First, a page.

In a surprising ruling, a UK court has said that UK intelligence agencies acted unlawfully in the past when they shared private communications information collected by the US National Security Agency (NSA).
According to an order dated this morning (6 February), the Investigatory Powers Tribunal—which deals with complaints about intelligence services—ruled that, prior to December 2014, "the regime governing the soliciting, receiving, storing and transmitting by UK authorities of private communications of individuals located in the UK, which have been obtained by US authorities pursuant to Prism and/or (on the Claimants' case) Upstream, contravened Articles 8 or 10 ECHR."
The ECHR is the European Convention on Human Rights; Article 8 protects the right to a private life, while article 10 protects the right to freedom of expression. Prism and Upstream are two NSA surveillance programmes disclosed in the Snowden documents. This order concerns the use of this data by the UK's Government Communications Headquarters (GCHQ).
The case against GCHQ was brought by activist groups including Privacy International, Liberty, and Amnesty International.
This follows a judgment in December that the intelligence sharing regime between GCHQ and the NSA was legal—now. The latest order echoes that the regime "now complies with the said Articles."
This is because additional details on the regime were publicly disclosed during the legal proceedings; the fact that this information was now in the public domain, the Court ruled, made the regime compliant.
In an emailed statement, Privacy International Deputy Director Eric King said, "For far too long, intelligence agencies like GCHQ and NSA have acted like they are above the law. Today's decision confirms to the public what many have said all along—over the past decade, GCHQ and the NSA have been engaged in an illegal mass surveillance sharing program that has affected millions of people around the world. "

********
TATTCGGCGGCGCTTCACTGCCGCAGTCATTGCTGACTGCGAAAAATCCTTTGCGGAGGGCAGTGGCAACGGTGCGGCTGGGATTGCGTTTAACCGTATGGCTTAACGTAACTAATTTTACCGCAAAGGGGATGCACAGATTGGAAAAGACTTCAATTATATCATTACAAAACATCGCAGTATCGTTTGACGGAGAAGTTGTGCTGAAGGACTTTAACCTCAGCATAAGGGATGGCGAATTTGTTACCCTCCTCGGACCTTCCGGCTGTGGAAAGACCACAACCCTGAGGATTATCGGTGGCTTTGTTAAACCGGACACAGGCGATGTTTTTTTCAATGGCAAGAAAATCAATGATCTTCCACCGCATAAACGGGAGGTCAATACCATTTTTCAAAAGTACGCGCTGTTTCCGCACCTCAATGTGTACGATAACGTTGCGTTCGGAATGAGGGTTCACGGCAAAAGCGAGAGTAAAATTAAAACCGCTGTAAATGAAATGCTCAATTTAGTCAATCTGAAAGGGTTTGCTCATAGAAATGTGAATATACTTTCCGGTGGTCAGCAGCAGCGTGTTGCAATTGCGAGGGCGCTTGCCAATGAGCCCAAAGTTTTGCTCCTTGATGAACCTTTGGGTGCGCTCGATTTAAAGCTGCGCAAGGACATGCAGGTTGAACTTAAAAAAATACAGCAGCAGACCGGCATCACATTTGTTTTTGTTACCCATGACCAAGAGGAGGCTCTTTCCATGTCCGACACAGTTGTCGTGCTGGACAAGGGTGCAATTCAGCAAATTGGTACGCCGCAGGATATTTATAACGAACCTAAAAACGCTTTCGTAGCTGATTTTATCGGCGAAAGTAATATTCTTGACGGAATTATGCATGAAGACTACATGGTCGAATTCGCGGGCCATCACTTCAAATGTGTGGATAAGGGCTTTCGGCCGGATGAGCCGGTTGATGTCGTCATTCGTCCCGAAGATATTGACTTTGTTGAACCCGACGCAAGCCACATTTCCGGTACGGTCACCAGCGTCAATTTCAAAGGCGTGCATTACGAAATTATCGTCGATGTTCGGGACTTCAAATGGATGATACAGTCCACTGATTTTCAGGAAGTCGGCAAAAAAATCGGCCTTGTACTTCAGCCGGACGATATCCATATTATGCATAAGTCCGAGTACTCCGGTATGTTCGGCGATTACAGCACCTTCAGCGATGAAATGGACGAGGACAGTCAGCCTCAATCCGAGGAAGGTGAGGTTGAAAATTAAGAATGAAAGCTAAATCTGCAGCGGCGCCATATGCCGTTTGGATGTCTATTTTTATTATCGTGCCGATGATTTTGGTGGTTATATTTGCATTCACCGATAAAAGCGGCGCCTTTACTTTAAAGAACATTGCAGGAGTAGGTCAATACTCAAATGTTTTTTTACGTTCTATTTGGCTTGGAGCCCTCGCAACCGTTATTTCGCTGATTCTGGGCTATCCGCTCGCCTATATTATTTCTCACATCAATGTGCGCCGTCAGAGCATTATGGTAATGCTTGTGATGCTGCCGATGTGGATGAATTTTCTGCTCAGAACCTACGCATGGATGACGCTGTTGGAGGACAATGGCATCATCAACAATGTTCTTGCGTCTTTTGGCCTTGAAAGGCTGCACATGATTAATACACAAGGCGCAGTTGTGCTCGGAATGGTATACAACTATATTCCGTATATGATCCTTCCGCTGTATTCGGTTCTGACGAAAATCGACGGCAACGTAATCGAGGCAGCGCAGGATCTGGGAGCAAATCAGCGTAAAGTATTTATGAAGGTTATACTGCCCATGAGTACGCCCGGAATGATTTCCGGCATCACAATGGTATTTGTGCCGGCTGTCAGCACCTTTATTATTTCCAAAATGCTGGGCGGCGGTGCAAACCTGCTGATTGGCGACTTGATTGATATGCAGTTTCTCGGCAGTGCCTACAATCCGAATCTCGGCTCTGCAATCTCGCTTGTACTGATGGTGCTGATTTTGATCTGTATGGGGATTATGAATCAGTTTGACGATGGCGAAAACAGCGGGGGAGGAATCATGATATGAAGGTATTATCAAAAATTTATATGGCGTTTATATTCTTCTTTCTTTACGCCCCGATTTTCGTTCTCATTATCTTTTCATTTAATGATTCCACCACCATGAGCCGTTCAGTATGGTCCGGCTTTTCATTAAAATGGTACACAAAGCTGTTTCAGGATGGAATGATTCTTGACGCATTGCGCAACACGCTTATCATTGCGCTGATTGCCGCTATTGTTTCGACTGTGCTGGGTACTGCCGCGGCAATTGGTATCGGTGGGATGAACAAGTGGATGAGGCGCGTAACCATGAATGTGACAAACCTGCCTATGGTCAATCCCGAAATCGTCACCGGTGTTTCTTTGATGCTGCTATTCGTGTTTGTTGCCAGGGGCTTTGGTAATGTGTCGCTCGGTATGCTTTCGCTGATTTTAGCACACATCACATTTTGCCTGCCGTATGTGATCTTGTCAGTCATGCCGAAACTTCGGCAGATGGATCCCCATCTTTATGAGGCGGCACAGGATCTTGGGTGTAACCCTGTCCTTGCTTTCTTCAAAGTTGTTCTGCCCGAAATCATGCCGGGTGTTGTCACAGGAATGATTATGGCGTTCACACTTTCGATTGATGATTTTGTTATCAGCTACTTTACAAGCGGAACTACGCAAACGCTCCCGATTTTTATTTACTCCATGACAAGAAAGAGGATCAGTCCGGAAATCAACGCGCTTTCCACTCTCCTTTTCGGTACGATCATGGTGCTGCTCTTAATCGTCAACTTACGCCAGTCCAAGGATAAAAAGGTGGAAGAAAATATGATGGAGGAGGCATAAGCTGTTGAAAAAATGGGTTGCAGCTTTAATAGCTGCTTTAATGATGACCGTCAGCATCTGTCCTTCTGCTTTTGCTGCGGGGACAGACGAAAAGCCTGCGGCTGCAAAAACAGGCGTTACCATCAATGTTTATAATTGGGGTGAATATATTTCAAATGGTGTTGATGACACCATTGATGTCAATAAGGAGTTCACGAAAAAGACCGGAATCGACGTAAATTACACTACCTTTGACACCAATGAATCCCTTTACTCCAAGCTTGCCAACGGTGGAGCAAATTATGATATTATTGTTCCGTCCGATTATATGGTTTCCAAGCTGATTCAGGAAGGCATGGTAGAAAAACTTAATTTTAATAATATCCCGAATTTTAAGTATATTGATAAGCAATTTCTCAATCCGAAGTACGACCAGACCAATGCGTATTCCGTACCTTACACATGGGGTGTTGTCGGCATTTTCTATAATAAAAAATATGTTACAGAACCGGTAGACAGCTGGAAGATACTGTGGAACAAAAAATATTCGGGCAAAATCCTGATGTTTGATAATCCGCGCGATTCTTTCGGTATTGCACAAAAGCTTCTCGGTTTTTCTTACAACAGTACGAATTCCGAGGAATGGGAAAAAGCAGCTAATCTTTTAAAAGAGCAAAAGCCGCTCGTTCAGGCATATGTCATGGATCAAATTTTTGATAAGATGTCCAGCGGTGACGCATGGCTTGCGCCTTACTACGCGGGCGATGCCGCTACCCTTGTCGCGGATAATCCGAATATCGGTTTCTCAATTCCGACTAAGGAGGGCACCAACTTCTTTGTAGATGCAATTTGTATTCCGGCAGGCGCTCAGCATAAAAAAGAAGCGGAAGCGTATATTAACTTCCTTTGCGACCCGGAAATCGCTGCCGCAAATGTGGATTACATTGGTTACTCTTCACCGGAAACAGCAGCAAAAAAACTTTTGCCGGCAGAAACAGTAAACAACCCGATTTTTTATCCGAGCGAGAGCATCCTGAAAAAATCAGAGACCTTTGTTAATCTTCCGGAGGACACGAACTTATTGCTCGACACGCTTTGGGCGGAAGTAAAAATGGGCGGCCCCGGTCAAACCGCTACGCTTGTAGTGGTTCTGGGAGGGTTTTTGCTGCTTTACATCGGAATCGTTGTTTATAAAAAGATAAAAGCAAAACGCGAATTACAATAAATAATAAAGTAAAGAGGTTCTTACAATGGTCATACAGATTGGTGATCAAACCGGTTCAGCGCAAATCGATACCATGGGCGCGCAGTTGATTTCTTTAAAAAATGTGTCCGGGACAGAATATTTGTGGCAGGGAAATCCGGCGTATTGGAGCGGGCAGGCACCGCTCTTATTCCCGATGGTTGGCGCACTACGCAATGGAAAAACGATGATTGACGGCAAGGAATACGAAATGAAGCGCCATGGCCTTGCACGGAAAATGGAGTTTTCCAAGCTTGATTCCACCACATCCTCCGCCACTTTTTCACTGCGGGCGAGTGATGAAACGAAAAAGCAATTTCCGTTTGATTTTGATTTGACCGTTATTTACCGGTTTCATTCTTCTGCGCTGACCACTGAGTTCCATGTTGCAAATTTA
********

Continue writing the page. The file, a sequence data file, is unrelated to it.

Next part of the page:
James Welch, legal director for Liberty, said, "We now know that, by keeping the public in the dark about their secret dealings with the National Security Agency, GCHQ acted unlawfully and violated our rights. That their activities are now deemed lawful is thanks only to the degree of disclosure Liberty and the other claimants were able to force from our secrecy-obsessed Government."
Some of the claimants are appealing against the IPT's previous ruling that the intelligence sharing is now lawful. Privacy International also said it now intends to ask the courts to confirm if its communications data was unlawfully collected and, if so, to demand its deletion.
GCHQ presented the order's findings against it as a relatively small detail. A GCHQ spokesperson said: "Today's IPT ruling re-affirms that the processes and safeguards within the intelligence-sharing regime were fully adequate at all times—it is simply about the amount of detail about those processes and safeguards that needed to be in the public domain. We welcome the important role the IPT has played in ensuring that the public regime is sufficiently detailed."